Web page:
So maybe fish with cheese isn't such a great combination, and you should always wash your hands after handling raw chicken, but in general, don't worry about the "rules".  If the recipe says to use cinnamon and you prefer nutmeg, well go for it!  Slather your scrambled eggs with ketchup if that's the way you like them.  Wear white after Labor Day if it's still hot out.  Kiss someone you love with all your heart and don't worry about the fact that you just ate onions.  Drown a piece of cake in a bowl of milk (the way my dad likes it) or eat apple pie with chocolate ice cream (the way my mom likes it).  Don't be afraid of raw eggs.  Eat dessert first.  Or make your own version of a French classic dish.

Salade Nicoise with Seared Tuna
  • 1 tuna steak
  • 2 tablespoons olive oil
  • 1 cup baby potatoes, whole and unpeeled
  • 2 cups mixed salad greens
  • handful of fresh green beans, trimmed
  • 1/2 zucchini, sliced
  • 1/2 cup cherry tomatoes, halved
  • 1/2 cup mixed Greek olives
  • 2 tablespoons capers
  • 1/2 shallot, finely minced
  • olive oil and balsamic vinegar for drizzling
  • 2 tablespoons chopped fresh basil
  • salt and pepper
Heat 2 tablespoons olive oil in a non-stick skillet over medium high heat.  Season the tuna with salt and pepper.  Sear the tuna for 2 minutes on each side.  Transfer to a plate and cover with foil until ready to slice.

Meanwhile, place the whole baby potatoes in a medium saucepan, add a pinch of salt and cover with several inches of water.  Bring water to a boil and boil the potatoes for 15-20 minutes, until they can be easily pierced with a fork.  Drain and set aside to cool slightly, then cut each potato in half or into bite-sized pieces.

Arrange the salad greens on a platter.  Arrange the green beans, zucchini slices, cherry tomatoes, olives and potatoes on top of the greens.  Sprinkle the capers and minced shallots on top.  Drizzle with 1-2 tablespoons olive oil and balsamic vinegar.  Sprinkle with salt and pepper.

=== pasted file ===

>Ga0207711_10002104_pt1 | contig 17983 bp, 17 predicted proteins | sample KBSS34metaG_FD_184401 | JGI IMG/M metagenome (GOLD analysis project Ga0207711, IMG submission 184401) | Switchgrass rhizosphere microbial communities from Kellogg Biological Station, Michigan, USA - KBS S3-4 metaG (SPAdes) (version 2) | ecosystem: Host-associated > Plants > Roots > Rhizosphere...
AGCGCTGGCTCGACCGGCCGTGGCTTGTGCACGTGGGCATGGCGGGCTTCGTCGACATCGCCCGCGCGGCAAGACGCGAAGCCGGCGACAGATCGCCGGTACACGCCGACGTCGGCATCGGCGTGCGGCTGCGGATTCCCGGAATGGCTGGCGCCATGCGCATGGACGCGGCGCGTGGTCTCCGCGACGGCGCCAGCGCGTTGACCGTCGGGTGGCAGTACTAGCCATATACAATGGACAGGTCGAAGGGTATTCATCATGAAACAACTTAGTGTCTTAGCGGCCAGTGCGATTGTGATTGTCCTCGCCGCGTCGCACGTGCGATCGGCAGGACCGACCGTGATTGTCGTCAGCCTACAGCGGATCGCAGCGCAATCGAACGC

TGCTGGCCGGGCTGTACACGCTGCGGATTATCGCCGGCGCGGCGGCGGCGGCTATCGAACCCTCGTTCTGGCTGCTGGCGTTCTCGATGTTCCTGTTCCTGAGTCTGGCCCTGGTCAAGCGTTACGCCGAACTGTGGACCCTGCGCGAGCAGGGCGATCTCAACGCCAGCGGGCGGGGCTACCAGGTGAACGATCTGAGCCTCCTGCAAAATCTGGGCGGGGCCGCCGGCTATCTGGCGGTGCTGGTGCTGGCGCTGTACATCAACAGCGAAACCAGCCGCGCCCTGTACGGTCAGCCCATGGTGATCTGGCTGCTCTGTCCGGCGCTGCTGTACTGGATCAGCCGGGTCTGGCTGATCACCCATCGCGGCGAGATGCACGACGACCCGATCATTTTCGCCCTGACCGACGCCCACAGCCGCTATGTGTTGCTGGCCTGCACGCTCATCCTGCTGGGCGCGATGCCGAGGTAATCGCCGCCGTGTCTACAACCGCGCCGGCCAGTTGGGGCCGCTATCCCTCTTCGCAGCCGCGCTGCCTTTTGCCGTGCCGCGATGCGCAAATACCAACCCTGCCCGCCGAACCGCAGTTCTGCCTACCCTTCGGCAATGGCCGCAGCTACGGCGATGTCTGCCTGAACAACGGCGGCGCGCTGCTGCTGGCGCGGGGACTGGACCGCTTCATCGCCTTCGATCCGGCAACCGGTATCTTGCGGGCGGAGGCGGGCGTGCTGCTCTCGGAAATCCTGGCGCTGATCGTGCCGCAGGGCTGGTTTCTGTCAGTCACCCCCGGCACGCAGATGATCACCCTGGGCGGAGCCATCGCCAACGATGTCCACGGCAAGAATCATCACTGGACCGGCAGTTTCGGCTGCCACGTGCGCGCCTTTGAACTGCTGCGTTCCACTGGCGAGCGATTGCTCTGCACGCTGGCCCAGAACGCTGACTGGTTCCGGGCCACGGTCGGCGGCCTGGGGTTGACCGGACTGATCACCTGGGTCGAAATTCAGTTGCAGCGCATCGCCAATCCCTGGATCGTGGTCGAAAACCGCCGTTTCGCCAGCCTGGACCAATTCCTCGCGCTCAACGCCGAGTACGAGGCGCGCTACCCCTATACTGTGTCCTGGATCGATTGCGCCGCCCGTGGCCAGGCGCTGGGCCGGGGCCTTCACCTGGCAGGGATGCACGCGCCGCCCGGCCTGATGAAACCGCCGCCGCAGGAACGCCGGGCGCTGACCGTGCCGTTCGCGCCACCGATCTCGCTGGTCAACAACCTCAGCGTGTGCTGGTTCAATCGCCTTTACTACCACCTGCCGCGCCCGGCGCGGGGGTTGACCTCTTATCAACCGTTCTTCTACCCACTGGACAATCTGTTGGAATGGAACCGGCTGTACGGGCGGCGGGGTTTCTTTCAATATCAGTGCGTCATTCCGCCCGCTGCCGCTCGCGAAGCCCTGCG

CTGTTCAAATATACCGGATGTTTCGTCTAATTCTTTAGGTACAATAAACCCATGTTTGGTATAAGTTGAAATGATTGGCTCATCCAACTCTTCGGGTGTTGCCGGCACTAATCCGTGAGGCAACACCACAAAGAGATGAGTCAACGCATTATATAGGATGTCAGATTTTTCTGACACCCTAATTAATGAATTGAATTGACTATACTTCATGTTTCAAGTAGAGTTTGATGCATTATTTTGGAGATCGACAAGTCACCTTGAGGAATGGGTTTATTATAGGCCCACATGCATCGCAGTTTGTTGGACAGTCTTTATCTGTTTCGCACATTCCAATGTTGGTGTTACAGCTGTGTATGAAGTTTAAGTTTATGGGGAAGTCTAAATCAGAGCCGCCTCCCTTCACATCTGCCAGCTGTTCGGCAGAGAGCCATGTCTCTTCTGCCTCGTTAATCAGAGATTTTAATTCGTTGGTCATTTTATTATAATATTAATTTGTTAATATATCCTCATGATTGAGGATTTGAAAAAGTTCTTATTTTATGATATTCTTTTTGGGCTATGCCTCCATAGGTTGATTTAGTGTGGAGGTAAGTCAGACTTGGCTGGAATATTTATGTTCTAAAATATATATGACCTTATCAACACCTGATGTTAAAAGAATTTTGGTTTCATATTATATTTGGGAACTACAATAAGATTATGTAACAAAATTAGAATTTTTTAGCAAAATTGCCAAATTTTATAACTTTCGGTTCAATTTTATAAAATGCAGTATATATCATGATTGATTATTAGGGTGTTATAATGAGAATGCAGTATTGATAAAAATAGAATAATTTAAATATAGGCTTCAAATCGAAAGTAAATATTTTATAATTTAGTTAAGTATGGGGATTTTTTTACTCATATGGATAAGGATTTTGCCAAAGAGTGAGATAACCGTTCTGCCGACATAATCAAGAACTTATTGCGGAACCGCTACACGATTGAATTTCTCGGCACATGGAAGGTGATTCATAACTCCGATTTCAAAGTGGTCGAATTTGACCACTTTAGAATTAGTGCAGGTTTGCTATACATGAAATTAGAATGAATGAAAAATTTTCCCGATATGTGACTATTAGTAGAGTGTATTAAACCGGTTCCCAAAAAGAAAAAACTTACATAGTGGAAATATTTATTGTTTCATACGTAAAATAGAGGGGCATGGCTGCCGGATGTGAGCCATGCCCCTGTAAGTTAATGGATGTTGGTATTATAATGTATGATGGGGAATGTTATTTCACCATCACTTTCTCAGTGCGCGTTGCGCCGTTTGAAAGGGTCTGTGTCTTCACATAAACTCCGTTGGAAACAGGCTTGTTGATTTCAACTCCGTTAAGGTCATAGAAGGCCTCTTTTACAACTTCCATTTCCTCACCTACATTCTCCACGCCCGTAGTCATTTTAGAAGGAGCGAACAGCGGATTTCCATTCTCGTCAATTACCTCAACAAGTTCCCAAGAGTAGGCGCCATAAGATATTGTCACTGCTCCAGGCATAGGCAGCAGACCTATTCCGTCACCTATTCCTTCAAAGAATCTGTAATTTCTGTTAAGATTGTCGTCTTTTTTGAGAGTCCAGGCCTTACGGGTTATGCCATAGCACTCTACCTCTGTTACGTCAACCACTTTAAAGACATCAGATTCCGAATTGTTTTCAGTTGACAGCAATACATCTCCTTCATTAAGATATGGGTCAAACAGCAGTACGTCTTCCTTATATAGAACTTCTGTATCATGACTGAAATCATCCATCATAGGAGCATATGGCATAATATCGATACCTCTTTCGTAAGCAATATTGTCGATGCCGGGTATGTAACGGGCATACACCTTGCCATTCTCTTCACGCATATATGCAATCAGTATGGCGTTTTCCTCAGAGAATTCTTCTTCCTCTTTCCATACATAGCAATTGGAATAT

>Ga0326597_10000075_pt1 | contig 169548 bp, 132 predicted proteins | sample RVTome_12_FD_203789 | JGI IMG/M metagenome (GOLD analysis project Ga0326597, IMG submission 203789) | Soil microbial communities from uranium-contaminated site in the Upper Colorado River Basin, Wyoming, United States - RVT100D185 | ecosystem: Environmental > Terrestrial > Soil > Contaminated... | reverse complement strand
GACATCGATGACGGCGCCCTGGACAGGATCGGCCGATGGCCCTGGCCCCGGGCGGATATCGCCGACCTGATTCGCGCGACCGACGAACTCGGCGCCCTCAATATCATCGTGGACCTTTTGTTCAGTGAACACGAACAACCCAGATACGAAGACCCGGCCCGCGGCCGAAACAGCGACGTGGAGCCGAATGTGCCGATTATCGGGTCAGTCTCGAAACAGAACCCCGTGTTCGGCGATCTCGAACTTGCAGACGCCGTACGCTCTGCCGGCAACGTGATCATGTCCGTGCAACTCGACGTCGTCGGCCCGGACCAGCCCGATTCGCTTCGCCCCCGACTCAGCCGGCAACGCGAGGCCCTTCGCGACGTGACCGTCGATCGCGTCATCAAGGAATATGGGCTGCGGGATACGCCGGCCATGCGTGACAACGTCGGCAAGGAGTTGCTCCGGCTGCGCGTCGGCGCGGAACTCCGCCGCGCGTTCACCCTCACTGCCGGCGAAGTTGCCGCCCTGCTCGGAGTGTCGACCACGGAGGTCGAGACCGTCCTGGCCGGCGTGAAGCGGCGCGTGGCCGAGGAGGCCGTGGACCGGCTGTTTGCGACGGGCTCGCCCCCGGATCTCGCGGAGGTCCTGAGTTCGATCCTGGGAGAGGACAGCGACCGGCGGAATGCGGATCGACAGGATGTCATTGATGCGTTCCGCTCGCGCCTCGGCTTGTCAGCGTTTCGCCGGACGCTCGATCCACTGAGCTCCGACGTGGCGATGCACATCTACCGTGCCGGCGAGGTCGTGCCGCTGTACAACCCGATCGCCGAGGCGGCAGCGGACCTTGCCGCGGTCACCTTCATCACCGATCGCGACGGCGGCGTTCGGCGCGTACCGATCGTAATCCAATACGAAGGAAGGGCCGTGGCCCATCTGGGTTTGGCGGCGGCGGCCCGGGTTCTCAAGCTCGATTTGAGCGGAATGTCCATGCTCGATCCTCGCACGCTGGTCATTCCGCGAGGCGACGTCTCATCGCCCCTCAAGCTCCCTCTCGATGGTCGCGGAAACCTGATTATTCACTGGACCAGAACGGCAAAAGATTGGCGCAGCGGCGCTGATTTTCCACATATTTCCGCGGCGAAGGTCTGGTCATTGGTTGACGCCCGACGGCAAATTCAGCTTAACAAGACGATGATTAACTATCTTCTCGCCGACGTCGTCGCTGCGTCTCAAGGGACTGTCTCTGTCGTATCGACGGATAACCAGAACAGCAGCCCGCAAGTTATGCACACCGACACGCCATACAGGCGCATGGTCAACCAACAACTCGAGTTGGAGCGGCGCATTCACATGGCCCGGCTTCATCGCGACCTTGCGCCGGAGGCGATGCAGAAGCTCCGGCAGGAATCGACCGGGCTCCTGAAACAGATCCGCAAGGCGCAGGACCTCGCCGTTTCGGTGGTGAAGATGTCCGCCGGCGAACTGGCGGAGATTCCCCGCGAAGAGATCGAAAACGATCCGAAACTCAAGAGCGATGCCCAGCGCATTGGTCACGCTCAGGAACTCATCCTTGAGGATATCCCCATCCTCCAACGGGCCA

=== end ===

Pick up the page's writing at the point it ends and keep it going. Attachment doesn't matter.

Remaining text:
Slice the tuna and arrange slices on top of the salad.  Serve immediately with fresh bread and olive oil, balsamic vinegar and herbs for dipping the bread.

If eaten as a meal, this makes 2 generous servings.  If served with other food, it can serve 4 people.



7 comments:

  1. Does it really matter if this salad is a rule breaker. It is certainly fantastic looking. It is very close to the classic as it was thought to me.

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  2. I like your version!! I like to put my own twist on classic dishes! I would definitely eat this salad!

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  3. You rebel you....I love it! The salad looks amazing and I really like that you're willing to take a few culinary risks! I have certain items that I much prefer to use, but I love when a cookbook author puts in the beginning of their book that a recipe is a jumping off point!

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  4. Heather, I liked your take on this salad and your thoughts on cooking. (And your photos!) Don't think of it as breaking the rules -- you're making your own! :)

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  5. Great post and recipe! I love seared tuna, greek olives, and boiled potatoes! I think I might just have to make my first salad nicoise :)